Facebook: Another Privacy Scandal

VIDEO: Advertisers track your Web habits and create a profile tied to your Facebook ID.
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Facebook has acknowledged a problem with its site that reveals your name and the names of your Facebook friends to some advertisers, and potentially tracks the websites you visit online.

The Wall Street Journal tore apart the code in Facebook to determine what identifying user information was being forwarded to third-party applications such as Farmville, Mafia Wars and some of the quizzes you take. These are all add-on apps on which a user has to click to access Facebook, not features such as photos or videos.

The Journal found that in 25 instances the third-party app companies were taking in users' Facebook identification numbers. The number then tied into a user's profile and could identify the person by name, no matter how secure his or her privacy settings were.

The companies tracking you could then build a clear profile of your habits. If they used other Internet tracking technology to keep a record of the websites you visit and then married that to your name, this would be a clear violation of Facebook's policies, which has consumer groups up in arms.

"In general, what's going to happen here is targeting of ads," said Kurt Opsahl, senior staff attorney at the Electronic Frontier Foundation, a nonprofit, nonpartisan organization working to protect fundamental civil liberties. "The advertiser will be able to know a little bit more about you and target ads based on that knowledge.

"But the real question comes, where does it stop? If it goes to one company who then transfers it to another company, does that third company then transfer it further on? You lose control of where the information goes.

"And, on some level, if this information goes out beyond the advertising networks and becomes available to other, perhaps more nefarious users, they could use that information for identity theft or for targeting phishing attacks or targeting virus attacks," he said.

What You Can Do

Many others worry about the data being used to profile individuals for future business scenarios, pointing out that the information could be sold to people screening you for a potential job, insurance companies determining if you can get health care or even a bank wondering if you are a good risk for a loan.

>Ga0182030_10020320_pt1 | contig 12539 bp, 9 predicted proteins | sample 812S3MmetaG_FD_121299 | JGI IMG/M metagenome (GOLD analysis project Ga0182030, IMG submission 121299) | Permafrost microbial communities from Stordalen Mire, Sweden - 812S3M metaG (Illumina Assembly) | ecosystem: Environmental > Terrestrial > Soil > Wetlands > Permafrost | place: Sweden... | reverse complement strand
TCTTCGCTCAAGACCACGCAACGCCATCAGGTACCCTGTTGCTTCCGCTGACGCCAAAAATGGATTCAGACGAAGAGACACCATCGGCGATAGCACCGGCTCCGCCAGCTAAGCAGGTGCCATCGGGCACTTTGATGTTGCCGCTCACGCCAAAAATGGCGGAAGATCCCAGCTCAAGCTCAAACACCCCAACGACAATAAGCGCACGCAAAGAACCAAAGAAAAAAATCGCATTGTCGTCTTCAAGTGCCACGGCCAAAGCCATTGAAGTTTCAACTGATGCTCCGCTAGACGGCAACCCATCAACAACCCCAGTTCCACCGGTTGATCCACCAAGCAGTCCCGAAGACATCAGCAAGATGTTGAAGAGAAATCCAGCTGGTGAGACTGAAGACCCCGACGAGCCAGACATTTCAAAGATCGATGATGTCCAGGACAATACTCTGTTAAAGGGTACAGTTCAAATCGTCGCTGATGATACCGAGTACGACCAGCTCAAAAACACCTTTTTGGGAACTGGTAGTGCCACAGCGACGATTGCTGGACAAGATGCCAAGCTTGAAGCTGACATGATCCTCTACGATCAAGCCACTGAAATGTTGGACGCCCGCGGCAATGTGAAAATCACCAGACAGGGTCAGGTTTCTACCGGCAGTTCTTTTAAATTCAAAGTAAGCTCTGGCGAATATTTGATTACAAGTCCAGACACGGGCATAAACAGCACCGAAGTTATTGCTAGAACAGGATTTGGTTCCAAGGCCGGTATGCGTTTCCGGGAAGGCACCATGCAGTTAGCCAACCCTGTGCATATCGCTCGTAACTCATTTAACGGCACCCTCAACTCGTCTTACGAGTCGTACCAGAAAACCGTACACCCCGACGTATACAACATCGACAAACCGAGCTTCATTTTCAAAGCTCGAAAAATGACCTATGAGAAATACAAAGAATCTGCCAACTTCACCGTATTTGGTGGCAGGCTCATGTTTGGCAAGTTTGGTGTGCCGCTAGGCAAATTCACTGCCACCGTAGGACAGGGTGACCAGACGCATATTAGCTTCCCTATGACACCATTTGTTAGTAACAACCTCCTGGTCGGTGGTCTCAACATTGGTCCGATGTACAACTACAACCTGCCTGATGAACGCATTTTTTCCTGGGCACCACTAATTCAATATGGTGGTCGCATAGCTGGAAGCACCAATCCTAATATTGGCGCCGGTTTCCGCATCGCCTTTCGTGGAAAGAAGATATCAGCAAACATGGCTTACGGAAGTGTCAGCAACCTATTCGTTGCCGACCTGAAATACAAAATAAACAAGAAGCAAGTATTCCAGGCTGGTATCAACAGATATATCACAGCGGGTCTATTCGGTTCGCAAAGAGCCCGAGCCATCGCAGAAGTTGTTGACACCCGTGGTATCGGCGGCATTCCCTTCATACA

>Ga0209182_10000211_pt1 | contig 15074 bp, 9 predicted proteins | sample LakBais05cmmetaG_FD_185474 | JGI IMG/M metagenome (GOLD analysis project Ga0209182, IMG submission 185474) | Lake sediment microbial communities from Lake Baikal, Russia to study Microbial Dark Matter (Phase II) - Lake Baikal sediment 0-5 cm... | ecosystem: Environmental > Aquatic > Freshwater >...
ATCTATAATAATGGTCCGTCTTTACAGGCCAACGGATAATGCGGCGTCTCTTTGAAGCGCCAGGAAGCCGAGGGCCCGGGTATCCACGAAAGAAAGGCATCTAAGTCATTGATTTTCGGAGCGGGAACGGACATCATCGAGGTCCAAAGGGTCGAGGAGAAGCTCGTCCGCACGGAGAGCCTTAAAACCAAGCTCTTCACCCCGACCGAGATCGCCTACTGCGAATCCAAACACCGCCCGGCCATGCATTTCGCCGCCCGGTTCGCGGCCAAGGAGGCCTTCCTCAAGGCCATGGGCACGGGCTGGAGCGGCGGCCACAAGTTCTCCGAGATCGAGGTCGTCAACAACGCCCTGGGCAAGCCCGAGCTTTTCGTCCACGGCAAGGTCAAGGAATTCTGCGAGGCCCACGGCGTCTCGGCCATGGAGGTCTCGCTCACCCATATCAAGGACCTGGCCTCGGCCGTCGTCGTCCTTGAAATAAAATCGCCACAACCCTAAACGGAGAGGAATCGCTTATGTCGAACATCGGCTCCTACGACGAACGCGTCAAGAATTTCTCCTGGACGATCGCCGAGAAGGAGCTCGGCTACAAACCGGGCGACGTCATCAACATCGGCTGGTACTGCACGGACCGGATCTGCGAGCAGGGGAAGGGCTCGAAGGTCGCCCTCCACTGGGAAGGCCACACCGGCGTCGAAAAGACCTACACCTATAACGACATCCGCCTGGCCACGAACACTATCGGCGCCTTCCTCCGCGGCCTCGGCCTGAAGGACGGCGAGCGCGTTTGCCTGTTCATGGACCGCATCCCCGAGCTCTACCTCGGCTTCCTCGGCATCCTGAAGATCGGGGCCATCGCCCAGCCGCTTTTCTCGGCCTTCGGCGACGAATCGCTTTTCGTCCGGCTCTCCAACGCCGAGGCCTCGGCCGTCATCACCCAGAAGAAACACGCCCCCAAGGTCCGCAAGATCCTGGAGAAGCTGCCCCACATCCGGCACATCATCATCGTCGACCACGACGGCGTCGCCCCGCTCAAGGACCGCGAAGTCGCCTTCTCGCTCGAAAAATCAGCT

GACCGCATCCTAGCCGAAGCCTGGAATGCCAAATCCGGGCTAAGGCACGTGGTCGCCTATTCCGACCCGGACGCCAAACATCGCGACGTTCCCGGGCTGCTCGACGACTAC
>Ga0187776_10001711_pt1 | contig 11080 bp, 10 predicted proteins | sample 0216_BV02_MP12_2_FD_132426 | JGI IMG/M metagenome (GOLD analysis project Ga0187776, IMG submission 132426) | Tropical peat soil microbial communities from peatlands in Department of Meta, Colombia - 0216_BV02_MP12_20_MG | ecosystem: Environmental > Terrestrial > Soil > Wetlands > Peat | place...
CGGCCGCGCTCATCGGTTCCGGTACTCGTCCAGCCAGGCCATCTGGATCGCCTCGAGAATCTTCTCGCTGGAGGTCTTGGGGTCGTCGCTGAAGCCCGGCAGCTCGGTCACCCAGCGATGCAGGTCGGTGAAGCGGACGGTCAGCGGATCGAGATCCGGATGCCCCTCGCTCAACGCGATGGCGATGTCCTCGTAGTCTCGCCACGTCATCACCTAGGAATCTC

It is not difficult to imagine a future scenario built around this kind of data profiling.

Facebook has acknowledged the mistake, saying it was not its intention to provide the tracking tool. The company said it has taken steps to mitigate the problem.

"Developers cannot disclose user information to ad networks and data brokers," according to a statement on its Developer blog. "We take strong measures to enforce this policy, including suspending and disabling applications that violate it."

In the meantime, however, here's what you need to know or do differently.

1. Social networking sites are not charity organizations; they are advertising to you, they are collecting data, and while Facebook says this was a mistake, be aware that information breaches happen online.

2. If you have a Facebook account, it is well worth the time to lock down the privacy settings. It may seem complicated, but we have clear instructions on what the privacy settings mean HERE.

3. Some of the worst offenders in this particular breach were from applications within Facebook; the invitations where you have to accept terms of service from a third party. If privacy is paramount to you, we suggest declining the invitations unless you have time to research who they are and what they are doing with your information.

The bottom line is that you should think carefully about your use of social networks, lock down your privacy and try to make peace with the reality that you have a lot less privacy than before.

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